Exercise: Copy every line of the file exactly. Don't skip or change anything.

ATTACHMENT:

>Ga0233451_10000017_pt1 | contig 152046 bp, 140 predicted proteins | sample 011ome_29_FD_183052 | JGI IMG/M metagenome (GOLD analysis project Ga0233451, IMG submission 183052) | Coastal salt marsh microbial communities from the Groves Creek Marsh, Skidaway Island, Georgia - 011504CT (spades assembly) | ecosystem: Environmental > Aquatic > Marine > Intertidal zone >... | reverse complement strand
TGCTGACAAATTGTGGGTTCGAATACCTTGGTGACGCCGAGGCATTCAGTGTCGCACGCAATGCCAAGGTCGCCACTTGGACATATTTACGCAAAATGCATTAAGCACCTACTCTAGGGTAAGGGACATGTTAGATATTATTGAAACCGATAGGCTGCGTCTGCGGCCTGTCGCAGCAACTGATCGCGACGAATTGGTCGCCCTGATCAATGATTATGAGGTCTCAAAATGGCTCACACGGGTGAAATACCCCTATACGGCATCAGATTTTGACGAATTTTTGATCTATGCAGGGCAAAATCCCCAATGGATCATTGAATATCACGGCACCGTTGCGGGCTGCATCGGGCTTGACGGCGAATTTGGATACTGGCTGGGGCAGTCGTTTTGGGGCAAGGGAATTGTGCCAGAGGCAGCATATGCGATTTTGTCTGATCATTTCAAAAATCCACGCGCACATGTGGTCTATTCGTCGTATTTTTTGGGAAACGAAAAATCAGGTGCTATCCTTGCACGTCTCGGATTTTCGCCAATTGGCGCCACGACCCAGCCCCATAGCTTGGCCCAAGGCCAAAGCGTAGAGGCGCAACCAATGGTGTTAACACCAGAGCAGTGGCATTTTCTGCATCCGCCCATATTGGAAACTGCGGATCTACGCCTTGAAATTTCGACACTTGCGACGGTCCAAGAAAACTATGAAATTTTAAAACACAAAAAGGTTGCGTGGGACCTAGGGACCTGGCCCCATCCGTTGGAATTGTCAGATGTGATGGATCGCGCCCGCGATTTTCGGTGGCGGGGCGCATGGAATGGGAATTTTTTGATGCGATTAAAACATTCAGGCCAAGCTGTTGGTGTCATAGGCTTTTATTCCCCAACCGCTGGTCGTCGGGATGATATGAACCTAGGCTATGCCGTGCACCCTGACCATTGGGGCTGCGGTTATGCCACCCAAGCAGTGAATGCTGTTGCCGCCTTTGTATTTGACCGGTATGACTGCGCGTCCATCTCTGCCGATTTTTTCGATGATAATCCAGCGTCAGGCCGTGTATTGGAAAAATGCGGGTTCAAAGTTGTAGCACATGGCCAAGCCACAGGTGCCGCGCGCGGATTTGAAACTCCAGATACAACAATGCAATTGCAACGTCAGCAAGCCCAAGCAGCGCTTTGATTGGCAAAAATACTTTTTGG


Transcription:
>Ga0233451_10000017_pt1 | contig 152046 bp, 140 predicted proteins | sample 011ome_29_FD_183052 | JGI IMG/M metagenome (GOLD analysis project Ga0233451, IMG submission 183052) | Coastal salt marsh microbial communities from the Groves Creek Marsh, Skidaway Island, Georgia - 011504CT (spades assembly) | ecosystem: Environmental > Aquatic > Marine > Intertidal zone >... | reverse complement strand
TGCTGACAAATTGTGGGTTCGAATACCTTGGTGACGCCGAGGCATTCAGTGTCGCACGCAATGCCAAGGTCGCCACTTGGACATATTTACGCAAAATGCATTAAGCACCTACTCTAGGGTAAGGGACATGTTAGATATTATTGAAACCGATAGGCTGCGTCTGCGGCCTGTCGCAGCAACTGATCGCGACGAATTGGTCGCCCTGATCAATGATTATGAGGTCTCAAAATGGCTCACACGGGTGAAATACCCCTATACGGCATCAGATTTTGACGAATTTTTGATCTATGCAGGGCAAAATCCCCAATGGATCATTGAATATCACGGCACCGTTGCGGGCTGCATCGGGCTTGACGGCGAATTTGGATACTGGCTGGGGCAGTCGTTTTGGGGCAAGGGAATTGTGCCAGAGGCAGCATATGCGATTTTGTCTGATCATTTCAAAAATCCACGCGCACATGTGGTCTATTCGTCGTATTTTTTGGGAAACGAAAAATCAGGTGCTATCCTTGCACGTCTCGGATTTTCGCCAATTGGCGCCACGACCCAGCCCCATAGCTTGGCCCAAGGCCAAAGCGTAGAGGCGCAACCAATGGTGTTAACACCAGAGCAGTGGCATTTTCTGCATCCGCCCATATTGGAAACTGCGGATCTACGCCTTGAAATTTCGACACTTGCGACGGTCCAAGAAAACTATGAAATTTTAAAACACAAAAAGGTTGCGTGGGACCTAGGGACCTGGCCCCATCCGTTGGAATTGTCAGATGTGATGGATCGCGCCCGCGATTTTCGGTGGCGGGGCGCATGGAATGGGAATTTTTTGATGCGATTAAAACATTCAGGCCAAGCTGTTGGTGTCATAGGCTTTTATTCCCCAACCGCTGGTCGTCGGGATGATATGAACCTAGGCTATGCCGTGCACCCTGACCATTGGGGCTGCGGTTATGCCACCCAAGCAGTGAATGCTGTTGCCGCCTTTGTATTTGACCGGTATGACTGCGCGTCCATCTCTGCCGATTTTTTCGATGATAATCCAGCGTCAGGCCGTGTATTGGAAAAATGCGGGTTCAAAGTTGTAGCACATGGCCAAGCCACAGGTGCCGCGCGCGGATTTGAAACTCCAGATACAACAATGCAATTGCAACGTCAGCAAGCCCAAGCAGCGCTTTGATTGGCAAAAATACTTTTTGG